I've been meaning to blog about this for a while. Apparently researchers have predicted that minimum pricing for alcohol could save lives. (Interestingly, one consequence of my delay is that I see the estimated figure was reduced from 50,000 to 11,500 on 28th September!)
These calculations are fraught with difficulty and I'm no social scientist, so I'm just going to accept these claims. What I find noticeable, however, is the seemingly implicit assumption that this would be a reason to introduce minimum pricing throughout the UK. It's not clear that this follows, even if the empirical predictions are correct.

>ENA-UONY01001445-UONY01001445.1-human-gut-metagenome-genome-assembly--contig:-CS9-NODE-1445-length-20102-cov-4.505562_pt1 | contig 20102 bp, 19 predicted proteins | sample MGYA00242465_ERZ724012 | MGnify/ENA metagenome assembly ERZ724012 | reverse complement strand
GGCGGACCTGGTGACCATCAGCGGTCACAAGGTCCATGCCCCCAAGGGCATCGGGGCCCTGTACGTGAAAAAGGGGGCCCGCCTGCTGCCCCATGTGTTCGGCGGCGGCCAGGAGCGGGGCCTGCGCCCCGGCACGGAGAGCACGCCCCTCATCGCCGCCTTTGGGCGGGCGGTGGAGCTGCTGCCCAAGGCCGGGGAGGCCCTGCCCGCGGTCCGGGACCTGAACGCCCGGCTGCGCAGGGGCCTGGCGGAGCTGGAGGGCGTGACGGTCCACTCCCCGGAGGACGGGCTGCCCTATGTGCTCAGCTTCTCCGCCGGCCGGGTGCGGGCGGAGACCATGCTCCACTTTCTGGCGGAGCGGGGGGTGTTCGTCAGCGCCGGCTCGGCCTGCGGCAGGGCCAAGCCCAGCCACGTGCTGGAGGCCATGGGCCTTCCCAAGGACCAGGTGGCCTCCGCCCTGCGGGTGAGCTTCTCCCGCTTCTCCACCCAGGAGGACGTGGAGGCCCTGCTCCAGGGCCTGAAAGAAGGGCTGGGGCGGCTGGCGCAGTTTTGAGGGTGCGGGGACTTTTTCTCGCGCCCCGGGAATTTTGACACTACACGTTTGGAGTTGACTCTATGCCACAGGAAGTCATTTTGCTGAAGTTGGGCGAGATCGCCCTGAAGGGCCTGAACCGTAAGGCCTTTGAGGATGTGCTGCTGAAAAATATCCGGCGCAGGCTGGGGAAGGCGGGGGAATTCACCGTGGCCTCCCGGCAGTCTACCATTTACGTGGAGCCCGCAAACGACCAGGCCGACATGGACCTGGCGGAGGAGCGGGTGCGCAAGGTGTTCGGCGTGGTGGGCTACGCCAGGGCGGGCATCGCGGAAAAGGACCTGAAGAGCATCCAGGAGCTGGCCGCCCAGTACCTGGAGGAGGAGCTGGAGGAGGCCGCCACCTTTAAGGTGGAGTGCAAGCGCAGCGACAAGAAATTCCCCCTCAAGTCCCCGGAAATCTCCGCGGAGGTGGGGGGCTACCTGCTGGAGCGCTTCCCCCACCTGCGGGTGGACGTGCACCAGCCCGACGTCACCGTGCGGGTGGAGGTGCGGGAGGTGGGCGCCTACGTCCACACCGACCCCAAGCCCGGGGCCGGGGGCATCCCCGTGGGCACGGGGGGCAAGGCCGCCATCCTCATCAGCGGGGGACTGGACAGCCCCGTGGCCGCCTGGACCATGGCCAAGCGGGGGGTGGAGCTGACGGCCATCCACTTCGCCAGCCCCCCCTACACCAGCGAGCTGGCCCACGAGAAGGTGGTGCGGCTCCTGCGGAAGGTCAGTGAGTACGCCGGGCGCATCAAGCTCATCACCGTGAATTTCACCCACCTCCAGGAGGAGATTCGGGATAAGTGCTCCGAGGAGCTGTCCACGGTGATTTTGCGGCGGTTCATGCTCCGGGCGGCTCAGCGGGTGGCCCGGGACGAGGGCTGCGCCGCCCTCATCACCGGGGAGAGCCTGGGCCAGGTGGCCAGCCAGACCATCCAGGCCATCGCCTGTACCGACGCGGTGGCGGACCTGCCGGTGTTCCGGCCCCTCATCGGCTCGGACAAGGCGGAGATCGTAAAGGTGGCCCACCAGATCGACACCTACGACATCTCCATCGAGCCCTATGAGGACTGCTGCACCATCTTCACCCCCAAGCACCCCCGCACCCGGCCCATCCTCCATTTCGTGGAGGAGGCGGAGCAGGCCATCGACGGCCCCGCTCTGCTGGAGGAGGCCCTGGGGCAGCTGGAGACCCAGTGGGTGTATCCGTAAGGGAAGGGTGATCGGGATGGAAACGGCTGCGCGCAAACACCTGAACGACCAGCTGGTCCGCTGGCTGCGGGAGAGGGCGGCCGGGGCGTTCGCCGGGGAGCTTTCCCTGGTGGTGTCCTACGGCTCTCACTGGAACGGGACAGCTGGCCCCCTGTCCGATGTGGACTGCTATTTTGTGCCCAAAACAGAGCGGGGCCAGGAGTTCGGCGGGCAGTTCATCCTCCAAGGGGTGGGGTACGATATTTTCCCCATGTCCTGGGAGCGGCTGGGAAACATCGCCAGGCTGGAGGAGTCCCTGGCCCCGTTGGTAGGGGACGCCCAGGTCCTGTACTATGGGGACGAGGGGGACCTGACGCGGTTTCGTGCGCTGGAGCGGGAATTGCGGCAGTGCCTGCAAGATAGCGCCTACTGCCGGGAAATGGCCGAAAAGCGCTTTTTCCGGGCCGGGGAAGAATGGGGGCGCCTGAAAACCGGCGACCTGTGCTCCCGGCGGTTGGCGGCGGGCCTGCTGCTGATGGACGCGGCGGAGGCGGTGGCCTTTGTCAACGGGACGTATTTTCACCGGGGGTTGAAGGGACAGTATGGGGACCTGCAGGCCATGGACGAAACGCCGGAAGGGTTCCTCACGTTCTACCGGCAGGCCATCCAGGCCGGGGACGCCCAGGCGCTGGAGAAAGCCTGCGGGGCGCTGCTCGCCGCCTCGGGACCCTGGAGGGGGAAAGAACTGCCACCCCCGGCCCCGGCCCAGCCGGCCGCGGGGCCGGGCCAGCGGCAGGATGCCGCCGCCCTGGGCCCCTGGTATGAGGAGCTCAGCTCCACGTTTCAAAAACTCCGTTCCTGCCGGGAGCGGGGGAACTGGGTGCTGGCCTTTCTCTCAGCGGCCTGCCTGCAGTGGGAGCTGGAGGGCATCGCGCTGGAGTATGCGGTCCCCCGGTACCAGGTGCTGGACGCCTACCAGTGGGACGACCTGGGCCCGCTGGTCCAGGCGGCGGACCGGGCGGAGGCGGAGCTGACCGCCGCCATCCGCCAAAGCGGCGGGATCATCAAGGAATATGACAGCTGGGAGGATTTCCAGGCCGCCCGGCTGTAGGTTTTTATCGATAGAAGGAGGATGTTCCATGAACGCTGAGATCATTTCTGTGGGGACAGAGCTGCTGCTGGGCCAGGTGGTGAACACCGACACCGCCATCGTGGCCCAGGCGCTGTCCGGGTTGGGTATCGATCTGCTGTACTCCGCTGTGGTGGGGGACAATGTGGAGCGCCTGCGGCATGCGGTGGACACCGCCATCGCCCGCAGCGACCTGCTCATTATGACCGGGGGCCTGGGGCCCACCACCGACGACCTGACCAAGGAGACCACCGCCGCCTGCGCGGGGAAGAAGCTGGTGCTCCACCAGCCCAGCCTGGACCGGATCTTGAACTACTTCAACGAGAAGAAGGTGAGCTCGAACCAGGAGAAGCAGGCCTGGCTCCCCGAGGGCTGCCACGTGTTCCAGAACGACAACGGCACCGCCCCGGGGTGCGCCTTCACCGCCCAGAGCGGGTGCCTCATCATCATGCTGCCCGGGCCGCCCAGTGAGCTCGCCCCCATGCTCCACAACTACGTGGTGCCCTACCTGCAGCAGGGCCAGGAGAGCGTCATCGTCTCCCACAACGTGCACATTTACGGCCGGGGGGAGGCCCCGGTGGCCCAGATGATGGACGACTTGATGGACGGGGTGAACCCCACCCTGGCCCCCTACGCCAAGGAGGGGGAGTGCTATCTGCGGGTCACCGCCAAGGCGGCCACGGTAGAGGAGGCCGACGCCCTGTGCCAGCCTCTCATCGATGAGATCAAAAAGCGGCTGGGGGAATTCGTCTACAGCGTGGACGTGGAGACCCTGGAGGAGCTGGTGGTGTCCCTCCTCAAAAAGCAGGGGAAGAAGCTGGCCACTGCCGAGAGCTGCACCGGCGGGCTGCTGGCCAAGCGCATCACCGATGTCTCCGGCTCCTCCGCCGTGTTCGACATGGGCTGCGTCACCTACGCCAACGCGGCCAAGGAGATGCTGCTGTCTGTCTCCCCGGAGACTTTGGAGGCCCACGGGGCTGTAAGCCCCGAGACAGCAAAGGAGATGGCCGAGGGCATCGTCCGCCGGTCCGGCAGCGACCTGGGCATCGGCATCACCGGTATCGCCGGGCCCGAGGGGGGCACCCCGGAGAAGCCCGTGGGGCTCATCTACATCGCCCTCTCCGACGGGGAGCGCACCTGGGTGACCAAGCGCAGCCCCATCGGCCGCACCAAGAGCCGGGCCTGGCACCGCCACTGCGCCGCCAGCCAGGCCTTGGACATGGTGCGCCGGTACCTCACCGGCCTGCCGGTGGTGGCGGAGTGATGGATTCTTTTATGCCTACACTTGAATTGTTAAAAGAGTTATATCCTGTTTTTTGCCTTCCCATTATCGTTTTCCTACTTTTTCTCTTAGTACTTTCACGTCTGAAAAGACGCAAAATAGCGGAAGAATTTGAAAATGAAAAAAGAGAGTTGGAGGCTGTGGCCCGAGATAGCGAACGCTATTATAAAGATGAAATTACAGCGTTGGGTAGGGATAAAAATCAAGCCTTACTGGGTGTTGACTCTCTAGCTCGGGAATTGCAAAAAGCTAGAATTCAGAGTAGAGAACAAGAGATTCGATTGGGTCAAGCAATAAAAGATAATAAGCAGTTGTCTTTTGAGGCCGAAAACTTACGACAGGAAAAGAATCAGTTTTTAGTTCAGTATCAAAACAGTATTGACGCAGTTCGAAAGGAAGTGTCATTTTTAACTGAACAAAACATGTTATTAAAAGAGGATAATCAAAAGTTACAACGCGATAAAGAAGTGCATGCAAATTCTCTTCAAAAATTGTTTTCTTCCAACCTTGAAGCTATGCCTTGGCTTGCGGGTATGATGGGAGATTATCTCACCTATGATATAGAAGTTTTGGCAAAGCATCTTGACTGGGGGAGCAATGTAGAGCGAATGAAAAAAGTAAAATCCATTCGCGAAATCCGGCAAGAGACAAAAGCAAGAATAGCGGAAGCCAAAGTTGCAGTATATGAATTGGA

I don't think the state should ban alcohol, even though it leads to deaths, so it's not clear that it should so restrict it either. (Certain restrictions, particularly regarding age, are, of course, appropriate.) For those interested, there's a forthcoming special issue of Contemporary Social Science on Alcohol, Public Policy and Social Science (see the call for papers here), in which I have a paper developing a Millian liberal view of minimum pricing. (I argue that Mill would be against it.)